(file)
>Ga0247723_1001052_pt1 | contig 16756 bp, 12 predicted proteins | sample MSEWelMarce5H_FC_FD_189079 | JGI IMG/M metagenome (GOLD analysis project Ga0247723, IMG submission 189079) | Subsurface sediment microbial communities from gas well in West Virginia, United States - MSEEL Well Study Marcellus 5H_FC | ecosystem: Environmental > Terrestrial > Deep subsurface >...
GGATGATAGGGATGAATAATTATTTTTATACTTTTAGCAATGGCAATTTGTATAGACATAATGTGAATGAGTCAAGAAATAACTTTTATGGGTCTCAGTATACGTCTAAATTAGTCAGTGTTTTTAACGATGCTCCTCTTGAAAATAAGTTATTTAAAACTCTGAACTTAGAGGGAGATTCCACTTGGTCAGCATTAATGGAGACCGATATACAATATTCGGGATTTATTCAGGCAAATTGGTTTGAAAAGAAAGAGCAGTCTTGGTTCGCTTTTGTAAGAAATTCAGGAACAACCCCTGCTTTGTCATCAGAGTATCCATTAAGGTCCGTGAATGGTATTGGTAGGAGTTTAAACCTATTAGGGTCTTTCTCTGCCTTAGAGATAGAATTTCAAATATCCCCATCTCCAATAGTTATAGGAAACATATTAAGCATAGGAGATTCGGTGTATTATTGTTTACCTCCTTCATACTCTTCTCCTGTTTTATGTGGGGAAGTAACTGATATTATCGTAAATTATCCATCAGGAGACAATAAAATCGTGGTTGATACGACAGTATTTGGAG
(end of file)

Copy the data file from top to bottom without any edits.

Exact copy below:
>Ga0247723_1001052_pt1 | contig 16756 bp, 12 predicted proteins | sample MSEWelMarce5H_FC_FD_189079 | JGI IMG/M metagenome (GOLD analysis project Ga0247723, IMG submission 189079) | Subsurface sediment microbial communities from gas well in West Virginia, United States - MSEEL Well Study Marcellus 5H_FC | ecosystem: Environmental > Terrestrial > Deep subsurface >...
GGATGATAGGGATGAATAATTATTTTTATACTTTTAGCAATGGCAATTTGTATAGACATAATGTGAATGAGTCAAGAAATAACTTTTATGGGTCTCAGTATACGTCTAAATTAGTCAGTGTTTTTAACGATGCTCCTCTTGAAAATAAGTTATTTAAAACTCTGAACTTAGAGGGAGATTCCACTTGGTCAGCATTAATGGAGACCGATATACAATATTCGGGATTTATTCAGGCAAATTGGTTTGAAAAGAAAGAGCAGTCTTGGTTCGCTTTTGTAAGAAATTCAGGAACAACCCCTGCTTTGTCATCAGAGTATCCATTAAGGTCCGTGAATGGTATTGGTAGGAGTTTAAACCTATTAGGGTCTTTCTCTGCCTTAGAGATAGAATTTCAAATATCCCCATCTCCAATAGTTATAGGAAACATATTAAGCATAGGAGATTCGGTGTATTATTGTTTACCTCCTTCATACTCTTCTCCTGTTTTATGTGGGGAAGTAACTGATATTATCGTAAATTATCCATCAGGAGACAATAAAATCGTGGTTGATACGACAGTATTTGGAG